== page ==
Once a powerhouse in the semiconductor industry, Japan is trying to become a leader in chip manufacturing again. Chip companies such as TSMC and Micron have pledged hundreds of millions of dollars to build new chip manufacturing plants across the country, and have received strong support from Tokyo.
Now, Japan’s chip policy may have scored another victory, with Nvidia announcing that it will work with Japanese companies to build a new factory network in the country focused on producing graphics processors for artificial intelligence.
“Japan has all the technical expertise and industrial capabilities to create its own artificial intelligence,” Nvidia CEO Jensen Huang said during a meeting with Japanese Economy Minister Yasunari Nishimura on Tuesday, according to Bloomberg.
At an earlier meeting, Huang promised Japanese Prime Minister Fumio Kishida that the chipmaker would try to supply key artificial intelligence processors to Japan. The surge in interest in generative AI products has led to a tight supply of the processors used to power them.
Japan’s most advanced chip factories lag market leaders TSMC and Samsung by about a decade, according to an August report from the Center for Strategic and International Studies. Japanese producers who dominated dynamic random access memory (DRAM) in the 1980s have largely exited the industry, but the country remains competitive in some areas such as NAND memory and image sensors. Tokyo understands it may have only “one last chance” to gain a strong position in the global chip industry, the report said.
Japan announced its semiconductor strategy in June 2021, which includes a partnership with the United States and subsidies for domestic chip manufacturing. On November 24, the Japanese government passed an additional $13.5 billion in funding to support the country’s chip manufacturing industry as part of an additional $88 billion budget to help households cope with inflation and encourage companies to increase domestic investment.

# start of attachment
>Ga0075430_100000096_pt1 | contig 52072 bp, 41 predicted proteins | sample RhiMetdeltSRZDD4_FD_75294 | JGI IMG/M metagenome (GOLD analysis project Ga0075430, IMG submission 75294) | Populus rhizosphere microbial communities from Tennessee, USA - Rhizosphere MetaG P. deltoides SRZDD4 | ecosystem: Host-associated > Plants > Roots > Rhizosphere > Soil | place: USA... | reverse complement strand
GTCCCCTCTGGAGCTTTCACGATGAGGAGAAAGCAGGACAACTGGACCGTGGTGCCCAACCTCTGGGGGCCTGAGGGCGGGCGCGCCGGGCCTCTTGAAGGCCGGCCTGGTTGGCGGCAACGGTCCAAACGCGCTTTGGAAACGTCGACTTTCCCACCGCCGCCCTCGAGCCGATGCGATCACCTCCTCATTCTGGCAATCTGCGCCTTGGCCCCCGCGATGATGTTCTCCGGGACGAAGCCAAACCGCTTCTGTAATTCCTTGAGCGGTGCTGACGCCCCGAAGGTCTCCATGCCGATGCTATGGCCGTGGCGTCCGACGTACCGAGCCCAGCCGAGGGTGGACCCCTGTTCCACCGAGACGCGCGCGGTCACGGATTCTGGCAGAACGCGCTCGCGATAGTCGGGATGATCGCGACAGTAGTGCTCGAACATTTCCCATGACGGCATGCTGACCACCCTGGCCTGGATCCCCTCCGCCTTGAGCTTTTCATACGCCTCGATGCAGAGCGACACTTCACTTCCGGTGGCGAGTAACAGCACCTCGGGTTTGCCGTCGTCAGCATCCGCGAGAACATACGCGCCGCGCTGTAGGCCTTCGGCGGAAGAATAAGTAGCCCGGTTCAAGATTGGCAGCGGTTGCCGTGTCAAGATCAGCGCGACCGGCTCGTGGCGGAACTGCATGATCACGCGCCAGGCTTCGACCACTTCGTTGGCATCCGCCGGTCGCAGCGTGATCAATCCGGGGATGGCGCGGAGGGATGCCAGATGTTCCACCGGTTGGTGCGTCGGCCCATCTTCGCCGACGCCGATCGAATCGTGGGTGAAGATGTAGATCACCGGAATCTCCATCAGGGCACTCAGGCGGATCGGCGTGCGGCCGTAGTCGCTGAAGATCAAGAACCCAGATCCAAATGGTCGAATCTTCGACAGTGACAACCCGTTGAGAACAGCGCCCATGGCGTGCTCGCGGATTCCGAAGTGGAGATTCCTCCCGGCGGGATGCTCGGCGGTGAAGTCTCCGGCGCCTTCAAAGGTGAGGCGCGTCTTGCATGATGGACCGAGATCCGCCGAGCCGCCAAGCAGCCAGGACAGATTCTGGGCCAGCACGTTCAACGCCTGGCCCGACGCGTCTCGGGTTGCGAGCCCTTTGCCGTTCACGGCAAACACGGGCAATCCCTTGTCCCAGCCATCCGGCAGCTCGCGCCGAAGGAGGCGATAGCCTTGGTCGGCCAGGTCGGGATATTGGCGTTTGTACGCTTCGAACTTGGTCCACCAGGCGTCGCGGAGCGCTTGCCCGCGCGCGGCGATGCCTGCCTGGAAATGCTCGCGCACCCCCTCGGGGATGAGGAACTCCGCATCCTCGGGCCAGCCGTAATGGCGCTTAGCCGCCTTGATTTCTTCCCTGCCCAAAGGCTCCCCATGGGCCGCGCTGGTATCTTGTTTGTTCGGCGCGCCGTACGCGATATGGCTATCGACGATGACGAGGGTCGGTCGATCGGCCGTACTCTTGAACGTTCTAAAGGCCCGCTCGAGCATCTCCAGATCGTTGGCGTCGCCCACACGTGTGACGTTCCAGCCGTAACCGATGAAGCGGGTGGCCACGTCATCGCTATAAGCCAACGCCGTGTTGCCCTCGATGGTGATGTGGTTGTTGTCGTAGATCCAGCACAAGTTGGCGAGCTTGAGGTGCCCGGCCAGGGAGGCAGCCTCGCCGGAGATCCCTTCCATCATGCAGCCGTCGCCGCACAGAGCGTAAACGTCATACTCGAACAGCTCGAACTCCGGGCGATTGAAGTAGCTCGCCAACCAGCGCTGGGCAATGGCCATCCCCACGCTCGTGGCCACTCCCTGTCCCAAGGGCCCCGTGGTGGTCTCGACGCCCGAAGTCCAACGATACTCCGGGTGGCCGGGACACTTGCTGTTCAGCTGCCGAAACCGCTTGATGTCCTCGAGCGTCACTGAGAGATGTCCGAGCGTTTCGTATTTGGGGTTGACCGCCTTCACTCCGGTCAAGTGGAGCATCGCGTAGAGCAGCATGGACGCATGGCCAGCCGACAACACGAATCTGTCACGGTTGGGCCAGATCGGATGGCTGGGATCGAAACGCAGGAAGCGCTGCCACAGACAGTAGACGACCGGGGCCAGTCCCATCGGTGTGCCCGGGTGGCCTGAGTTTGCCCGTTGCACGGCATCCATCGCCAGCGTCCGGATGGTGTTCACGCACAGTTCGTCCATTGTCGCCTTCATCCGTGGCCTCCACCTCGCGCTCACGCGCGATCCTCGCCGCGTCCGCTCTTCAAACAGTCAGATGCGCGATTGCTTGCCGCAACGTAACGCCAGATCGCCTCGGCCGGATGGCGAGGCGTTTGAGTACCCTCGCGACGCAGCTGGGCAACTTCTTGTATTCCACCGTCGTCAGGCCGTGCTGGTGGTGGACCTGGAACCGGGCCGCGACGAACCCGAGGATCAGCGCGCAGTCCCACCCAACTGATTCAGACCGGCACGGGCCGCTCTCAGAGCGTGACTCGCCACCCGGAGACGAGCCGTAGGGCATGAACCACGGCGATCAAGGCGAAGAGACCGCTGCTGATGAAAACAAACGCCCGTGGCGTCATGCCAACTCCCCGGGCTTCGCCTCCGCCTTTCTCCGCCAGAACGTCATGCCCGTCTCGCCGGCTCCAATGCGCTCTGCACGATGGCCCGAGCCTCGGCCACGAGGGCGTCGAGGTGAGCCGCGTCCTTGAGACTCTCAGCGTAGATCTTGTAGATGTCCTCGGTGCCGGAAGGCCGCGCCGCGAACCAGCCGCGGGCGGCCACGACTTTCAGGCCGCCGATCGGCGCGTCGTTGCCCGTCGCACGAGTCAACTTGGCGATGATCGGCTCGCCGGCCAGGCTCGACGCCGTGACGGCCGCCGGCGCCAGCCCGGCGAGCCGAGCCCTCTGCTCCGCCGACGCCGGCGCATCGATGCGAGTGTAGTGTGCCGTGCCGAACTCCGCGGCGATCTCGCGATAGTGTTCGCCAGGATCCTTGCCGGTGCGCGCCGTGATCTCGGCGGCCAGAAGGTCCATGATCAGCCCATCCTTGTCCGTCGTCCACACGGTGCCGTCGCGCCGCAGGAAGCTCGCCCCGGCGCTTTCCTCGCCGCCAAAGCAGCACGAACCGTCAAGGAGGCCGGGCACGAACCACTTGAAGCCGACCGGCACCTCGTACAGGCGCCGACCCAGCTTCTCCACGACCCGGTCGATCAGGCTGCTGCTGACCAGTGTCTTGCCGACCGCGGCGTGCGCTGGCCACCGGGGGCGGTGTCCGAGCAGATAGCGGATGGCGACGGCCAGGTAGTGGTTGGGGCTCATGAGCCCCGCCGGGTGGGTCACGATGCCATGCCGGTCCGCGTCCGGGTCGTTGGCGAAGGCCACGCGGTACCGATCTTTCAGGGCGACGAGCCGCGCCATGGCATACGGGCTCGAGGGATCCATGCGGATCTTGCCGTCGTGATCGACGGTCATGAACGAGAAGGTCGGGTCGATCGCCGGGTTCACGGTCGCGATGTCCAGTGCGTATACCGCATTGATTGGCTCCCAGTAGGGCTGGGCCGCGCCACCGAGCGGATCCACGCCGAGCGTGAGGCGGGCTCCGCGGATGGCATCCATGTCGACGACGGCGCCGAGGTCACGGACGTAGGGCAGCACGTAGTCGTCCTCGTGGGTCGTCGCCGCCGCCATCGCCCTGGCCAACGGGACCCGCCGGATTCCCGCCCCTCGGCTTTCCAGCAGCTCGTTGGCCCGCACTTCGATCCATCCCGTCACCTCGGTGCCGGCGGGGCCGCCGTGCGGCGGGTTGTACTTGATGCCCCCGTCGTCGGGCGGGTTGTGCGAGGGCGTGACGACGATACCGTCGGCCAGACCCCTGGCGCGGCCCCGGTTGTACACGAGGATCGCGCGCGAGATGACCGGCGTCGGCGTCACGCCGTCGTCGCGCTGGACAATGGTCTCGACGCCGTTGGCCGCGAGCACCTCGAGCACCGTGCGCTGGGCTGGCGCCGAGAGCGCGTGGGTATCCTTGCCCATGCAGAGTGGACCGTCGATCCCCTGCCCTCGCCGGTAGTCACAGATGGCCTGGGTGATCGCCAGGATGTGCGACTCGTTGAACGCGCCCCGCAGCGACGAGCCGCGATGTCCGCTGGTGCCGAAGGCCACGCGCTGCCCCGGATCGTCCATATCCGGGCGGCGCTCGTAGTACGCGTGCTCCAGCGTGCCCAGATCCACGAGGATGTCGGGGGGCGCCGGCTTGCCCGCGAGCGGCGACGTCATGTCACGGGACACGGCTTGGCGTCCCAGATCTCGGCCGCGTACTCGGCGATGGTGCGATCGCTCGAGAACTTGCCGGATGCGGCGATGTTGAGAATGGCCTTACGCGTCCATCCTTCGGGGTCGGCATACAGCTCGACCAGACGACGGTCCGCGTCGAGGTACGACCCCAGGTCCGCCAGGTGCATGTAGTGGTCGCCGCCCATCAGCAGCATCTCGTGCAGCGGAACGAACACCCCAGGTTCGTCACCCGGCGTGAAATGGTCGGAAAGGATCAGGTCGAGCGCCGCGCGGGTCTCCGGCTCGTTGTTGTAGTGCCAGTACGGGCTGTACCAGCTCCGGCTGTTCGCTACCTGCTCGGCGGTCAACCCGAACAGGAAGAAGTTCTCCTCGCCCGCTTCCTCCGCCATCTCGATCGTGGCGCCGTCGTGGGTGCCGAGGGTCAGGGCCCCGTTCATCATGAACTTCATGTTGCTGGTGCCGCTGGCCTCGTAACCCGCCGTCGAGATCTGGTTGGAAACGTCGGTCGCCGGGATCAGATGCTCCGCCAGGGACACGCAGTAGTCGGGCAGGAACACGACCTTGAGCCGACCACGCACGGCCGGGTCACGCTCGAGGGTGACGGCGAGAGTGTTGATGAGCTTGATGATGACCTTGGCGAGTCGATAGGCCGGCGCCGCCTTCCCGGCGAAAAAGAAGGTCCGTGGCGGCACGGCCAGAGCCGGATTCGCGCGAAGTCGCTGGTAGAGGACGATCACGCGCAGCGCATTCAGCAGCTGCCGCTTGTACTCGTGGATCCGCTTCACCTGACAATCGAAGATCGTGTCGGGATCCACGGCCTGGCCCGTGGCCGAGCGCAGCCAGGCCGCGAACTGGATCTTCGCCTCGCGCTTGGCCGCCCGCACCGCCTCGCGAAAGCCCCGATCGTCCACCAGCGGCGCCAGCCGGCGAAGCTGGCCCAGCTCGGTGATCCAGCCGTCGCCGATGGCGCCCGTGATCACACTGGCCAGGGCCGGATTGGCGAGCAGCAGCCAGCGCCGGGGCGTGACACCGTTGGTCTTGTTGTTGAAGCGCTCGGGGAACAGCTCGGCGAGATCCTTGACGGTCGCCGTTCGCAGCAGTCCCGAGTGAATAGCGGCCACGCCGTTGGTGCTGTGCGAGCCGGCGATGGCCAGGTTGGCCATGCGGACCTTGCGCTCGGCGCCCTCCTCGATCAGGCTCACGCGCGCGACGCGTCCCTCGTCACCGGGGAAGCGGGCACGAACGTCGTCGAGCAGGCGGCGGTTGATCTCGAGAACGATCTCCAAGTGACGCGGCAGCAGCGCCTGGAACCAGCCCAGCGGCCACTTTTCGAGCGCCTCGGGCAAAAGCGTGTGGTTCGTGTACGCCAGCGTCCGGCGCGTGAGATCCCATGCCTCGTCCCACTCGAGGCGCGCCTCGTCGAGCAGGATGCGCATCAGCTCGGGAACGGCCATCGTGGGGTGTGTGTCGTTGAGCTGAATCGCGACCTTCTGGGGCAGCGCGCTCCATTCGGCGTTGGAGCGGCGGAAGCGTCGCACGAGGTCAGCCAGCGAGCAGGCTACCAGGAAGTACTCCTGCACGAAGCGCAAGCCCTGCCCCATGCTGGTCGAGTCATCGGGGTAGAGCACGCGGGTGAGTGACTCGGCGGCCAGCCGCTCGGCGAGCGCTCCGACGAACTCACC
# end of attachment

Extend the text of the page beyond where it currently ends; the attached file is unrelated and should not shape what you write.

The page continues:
“The semiconductor industry that Japan is now starting to develop and cultivate will be able to produce GPUs,” Huang said on Monday. “Countries like Japan are realizing that you need to own your own data, build your own AI factories, and produce your own AI.”
Tokyo Electronics, Japan’s top chipmaker, has pledged to invest about $290 million to build a new development facility in Koshi, a city on the southwestern island of Kyushu. The island will also be home to a new TSMC foundry, worth approximately $6.7 billion, which will open late next year. US chipmaker Micron Technology has also pledged to invest approximately US$3.4 billion in Japan over the next few years.
Nvidia is at the center of the artificial intelligence boom because its processors are key to training the large language models that underpin the technology. The supercomputer used to train OpenAI’s ChatGPT uses 10,000 Nvidia A100 GPU chips. Nvidia’s data center revenue, which is tied to customer interest in artificial intelligence, hit $14.51 billion in the latest quarter, up 279% from the same period last year. Data center revenue now accounts for about 80% of Nvidia’s quarterly revenue, a significant change from two years ago, when the company’s gaming business drove the company’s sales.